It's a myth, right? Life is life. It happens, it's messy, it does what it does. And yet I can't help but be seduced by the myth of a perfect life. I think that if I had a housekeeper, a scheduler, a decorator, an organizer, a life coach, etc, that things would go really smoothly.
It's a new year, and I'm already looking at the pile of junk mail on my kitchen island and wondering how it got so damn big. And there's the little matter of a technical thing I need to attend to that's worth, oh, a lot of money to the bottom line (by the end of January). There's the laundry, the decorating, the appointments for things I'd rather not think about (dentist, for instance) that need to be made.
There's damn HGTV seducing me with the idea of the perfectly decorated house, the awesome and fascinating party I should host, and the stupid commercials where spraying Febreze makes like ohsoperfect. When does it get perfect in Chez Harris? When does myth meet reality and make it all a snap? I've sprayed the Febreze, rearranged the furniture, and tried the new recipe. Life ain't perfect.
Oh, it ain't bad. I'm very thankful for what I have, thankful I can bitch and moan about Hollywood ideas of perfection, but I still wish they'd give me a break from the idea that my life could be perfect if only.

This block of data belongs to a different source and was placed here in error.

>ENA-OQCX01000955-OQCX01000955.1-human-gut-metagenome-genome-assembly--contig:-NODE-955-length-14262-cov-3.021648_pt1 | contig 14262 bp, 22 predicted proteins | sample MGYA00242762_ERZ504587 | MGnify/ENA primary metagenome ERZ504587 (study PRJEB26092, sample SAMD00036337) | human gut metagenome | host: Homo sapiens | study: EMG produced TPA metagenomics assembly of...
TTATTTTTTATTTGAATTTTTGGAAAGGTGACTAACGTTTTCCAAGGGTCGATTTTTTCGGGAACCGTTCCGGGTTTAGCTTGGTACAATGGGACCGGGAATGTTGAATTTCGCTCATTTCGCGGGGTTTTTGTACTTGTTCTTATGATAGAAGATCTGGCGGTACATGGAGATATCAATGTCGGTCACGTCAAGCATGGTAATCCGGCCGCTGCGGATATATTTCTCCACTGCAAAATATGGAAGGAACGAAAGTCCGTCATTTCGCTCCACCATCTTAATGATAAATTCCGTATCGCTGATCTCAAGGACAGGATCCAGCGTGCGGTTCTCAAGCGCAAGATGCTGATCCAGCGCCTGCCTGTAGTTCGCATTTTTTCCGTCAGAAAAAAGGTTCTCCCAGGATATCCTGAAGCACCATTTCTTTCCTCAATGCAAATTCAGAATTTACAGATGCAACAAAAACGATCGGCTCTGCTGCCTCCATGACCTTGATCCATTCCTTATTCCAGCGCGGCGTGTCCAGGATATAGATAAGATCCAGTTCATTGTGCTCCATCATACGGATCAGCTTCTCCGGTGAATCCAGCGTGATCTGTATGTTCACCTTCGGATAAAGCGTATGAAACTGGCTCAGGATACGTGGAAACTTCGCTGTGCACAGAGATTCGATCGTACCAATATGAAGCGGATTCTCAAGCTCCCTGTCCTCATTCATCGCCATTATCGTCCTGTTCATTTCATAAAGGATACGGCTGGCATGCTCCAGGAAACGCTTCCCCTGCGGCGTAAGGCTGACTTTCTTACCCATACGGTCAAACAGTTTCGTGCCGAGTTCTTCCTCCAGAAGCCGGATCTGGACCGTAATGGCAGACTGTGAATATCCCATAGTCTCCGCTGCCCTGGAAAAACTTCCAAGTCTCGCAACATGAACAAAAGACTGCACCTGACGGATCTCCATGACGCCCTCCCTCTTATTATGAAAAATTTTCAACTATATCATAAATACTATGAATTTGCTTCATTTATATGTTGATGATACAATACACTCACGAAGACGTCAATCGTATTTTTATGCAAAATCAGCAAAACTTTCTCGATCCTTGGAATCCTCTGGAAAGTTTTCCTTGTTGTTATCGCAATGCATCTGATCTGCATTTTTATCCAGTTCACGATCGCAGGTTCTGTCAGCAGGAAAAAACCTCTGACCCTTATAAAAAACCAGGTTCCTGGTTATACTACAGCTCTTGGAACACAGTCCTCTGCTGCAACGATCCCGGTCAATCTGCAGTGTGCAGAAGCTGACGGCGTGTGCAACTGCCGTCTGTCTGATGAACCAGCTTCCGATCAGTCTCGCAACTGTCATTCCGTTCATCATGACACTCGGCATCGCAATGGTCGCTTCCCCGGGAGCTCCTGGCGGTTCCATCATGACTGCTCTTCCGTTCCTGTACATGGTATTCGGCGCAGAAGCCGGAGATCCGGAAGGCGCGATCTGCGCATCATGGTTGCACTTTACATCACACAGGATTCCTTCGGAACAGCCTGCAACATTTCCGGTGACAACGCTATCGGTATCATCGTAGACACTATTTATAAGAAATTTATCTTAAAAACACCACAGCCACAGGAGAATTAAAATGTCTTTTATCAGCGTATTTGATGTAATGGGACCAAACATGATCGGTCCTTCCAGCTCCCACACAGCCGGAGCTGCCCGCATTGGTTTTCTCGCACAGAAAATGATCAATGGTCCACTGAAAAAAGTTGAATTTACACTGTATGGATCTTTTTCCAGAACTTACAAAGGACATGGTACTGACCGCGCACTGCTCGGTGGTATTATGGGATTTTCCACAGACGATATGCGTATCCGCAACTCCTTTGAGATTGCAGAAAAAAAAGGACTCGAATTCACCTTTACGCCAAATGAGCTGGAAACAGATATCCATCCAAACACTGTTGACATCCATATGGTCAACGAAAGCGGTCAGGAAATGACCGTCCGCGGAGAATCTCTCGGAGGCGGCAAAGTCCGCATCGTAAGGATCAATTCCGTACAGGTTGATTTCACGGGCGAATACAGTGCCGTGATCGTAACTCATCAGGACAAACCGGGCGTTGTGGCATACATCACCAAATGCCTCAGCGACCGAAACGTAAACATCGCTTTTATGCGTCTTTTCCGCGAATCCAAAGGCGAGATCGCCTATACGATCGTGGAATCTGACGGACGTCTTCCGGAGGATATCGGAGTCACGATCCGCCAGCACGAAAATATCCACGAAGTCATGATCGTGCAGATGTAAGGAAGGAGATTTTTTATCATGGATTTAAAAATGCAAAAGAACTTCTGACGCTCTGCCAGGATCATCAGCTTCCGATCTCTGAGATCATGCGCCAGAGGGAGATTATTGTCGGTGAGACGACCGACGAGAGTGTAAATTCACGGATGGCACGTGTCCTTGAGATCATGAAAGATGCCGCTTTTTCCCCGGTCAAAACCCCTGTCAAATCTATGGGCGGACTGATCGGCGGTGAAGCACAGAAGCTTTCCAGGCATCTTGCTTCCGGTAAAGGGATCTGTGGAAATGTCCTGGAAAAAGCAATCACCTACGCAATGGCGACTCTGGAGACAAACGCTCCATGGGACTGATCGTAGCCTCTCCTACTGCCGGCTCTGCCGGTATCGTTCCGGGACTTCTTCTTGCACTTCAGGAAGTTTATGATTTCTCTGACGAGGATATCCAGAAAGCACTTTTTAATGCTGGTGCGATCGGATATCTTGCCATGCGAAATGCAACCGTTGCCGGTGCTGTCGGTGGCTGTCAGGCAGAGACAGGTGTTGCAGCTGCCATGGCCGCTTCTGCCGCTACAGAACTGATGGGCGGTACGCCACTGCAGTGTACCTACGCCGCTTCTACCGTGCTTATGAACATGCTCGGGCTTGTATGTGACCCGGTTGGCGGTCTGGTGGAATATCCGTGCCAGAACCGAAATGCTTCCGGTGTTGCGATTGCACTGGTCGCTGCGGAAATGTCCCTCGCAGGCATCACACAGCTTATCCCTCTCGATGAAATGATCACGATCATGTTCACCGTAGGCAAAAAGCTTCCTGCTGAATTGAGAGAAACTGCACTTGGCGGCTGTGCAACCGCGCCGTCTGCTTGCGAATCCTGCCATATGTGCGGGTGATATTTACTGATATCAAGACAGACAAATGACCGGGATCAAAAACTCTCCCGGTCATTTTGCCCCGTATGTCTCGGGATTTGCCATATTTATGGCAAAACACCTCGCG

This, I think, is why I write fiction. My characters' lives aren't perfect, but I control their world. I am the demi-god who makes life or death decisions for them. Maybe that's why my real world seems so chaotic. In the fictional world, I have control. Here, I can barely organize a closet, much less my response to a Febreze-scented nation. Jeez.
What about you? Feeling the pressure of a new year and new expectations? Or have you figured out how to make your own way in this perfection-obsessed world? If you've got the secret, I'd sure like to know…
Whatever do you mean? My life is sheer perfection–tidy fresh-smelling house, well-behaved child, husband who irons, well-balanced organic meals…
But at least *one* of those things on my list is true…
Good one, Cyn.
Hmm, PC, which one is it? 🙂 If I had to pick what I’d want on that list, I’d go with a well-behaved child or an ironing husband. 🙂 The rest could work itself out.
I’ve just come to the realization that I don’t know anything, and that life is anything but predictable. I just live hour by hour. Anything more than that is too much bother. LOL As far as perfection, I gave up on that years ago. Now I just abide. 🙂
I keep looking for the perfect me, but I know there is no such thing. I still don’t know what I want to do when I grow up, at least you do.
The grass is always greener on the other side and enough is never enough.
Tanya, no kidding. 🙂
Anon, it’s true we always think the grass is greener. There’s a difference between thinking it and knowing the truth, though. 🙂
As far as knowing what you want to do, well, do any of us really? I think we all fall into what we’re doing one way or the other. Writing is an escape from reality, truth be told. And there are no guarantees.
Ultimately, the most important things in our lives are our relationships with family and friends. It’s better to be well-loved, IMO. The rest is just the randomness of getting side-tracked and bitching about being unable to adhere to someone else’s idea of perfection. 🙂 IMO.